On the back-end, Snapchat is making advertisers’ lives a bit easier by overhauling their Ads Manager CMS. Advertisers are now able to upload their product data and assets — images, prices, color options, etc. — directly into Snapchat to streamline ad creation. This enables retailers to automate their Story Ads, Snap Ads, or the new Collection Ads.
Advanced Snap Pixel.
Snapchat has also upgraded their conversion-tracking tool Snap Pixel. Initially, Snap Pixel was only able to track which pages Snapchat referrals went to, but with the new update, it can now also track shopping behavior, such as filtering product categories.
Of course, you can still use Snapchat for engaging with customers and spreading brand awareness. Like other social media platforms, the same 5 guidelines for social commerce still hold up.
Just keep in mind the specific nuances of Snapchat, in particular that everything is temporary. This fits hand-in-hand with marketing campaigns that depend on urgency. One example that has success on Snapchat are limited-time coupon codes, which the site “expires” automatically for you.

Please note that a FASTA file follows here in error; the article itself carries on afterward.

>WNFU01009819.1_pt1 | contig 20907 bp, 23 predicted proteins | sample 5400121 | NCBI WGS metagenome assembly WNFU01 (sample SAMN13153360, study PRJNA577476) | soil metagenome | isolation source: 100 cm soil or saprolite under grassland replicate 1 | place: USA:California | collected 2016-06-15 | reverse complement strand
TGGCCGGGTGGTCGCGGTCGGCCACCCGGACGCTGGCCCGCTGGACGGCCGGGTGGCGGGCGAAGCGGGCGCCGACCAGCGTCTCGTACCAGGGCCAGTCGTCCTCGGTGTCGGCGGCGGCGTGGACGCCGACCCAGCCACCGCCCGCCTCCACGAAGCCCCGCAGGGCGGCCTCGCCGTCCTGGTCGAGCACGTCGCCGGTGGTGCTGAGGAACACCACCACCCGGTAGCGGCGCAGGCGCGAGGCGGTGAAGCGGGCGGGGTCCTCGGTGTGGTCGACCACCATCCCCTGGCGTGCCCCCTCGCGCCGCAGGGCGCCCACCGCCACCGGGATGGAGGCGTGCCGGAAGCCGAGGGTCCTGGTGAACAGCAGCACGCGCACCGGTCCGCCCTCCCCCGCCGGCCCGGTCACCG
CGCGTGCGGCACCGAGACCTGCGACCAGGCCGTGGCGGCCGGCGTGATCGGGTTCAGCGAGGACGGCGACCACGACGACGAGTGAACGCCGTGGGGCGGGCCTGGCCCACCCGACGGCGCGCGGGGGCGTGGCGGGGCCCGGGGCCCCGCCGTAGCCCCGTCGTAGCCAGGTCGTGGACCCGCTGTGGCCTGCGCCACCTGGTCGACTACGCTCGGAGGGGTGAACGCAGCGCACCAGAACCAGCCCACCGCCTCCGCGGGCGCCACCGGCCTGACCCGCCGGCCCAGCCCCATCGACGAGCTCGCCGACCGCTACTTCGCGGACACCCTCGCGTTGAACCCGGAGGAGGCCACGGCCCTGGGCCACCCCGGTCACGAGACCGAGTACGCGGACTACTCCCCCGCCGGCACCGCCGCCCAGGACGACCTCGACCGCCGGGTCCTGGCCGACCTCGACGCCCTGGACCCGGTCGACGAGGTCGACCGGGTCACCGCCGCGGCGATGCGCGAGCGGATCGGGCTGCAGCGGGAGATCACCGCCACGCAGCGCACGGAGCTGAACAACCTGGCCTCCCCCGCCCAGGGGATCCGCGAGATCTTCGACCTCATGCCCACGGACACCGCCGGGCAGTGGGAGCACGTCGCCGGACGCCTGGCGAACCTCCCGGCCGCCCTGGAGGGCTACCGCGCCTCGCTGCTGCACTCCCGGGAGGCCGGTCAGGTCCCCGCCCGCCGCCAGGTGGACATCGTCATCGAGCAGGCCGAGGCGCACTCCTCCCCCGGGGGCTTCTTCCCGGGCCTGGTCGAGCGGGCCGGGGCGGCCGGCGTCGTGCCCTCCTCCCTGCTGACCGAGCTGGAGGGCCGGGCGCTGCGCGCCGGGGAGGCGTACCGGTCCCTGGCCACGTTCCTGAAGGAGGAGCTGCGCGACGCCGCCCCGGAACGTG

Another example is exclusive content, such as sneak peaks of new products, or “behind the scenes” features. Because such videos are only available for a matter of hours, it adds incentive for your customer to follow you, so they don’t miss anything.
Because of its unique quirks and the always esoteric youth market, Snapchat has the steepest learning-curve of all the social media platforms. But as the prevalent platform for teenage customers, some companies won’t find a better advertising outlet.
Whether you’re building your entire marketing campaign around Snapchat or just using it to expand your business, it’s worth learning the ropes as a price of entry. Especially because of the new Collection Ads, advertising on Snapchat could be the long-lost solution to the problem of how to reach young markets. But even more, the platform’s peculiarities can also be its strength, as is the case for “limited time only” campaigns.
To put it another way, even if you’re frustrated by Snapchat, don’t give up on the ghost.
Check out these 10 social media apps every ecommerce business needs to simplify social selling.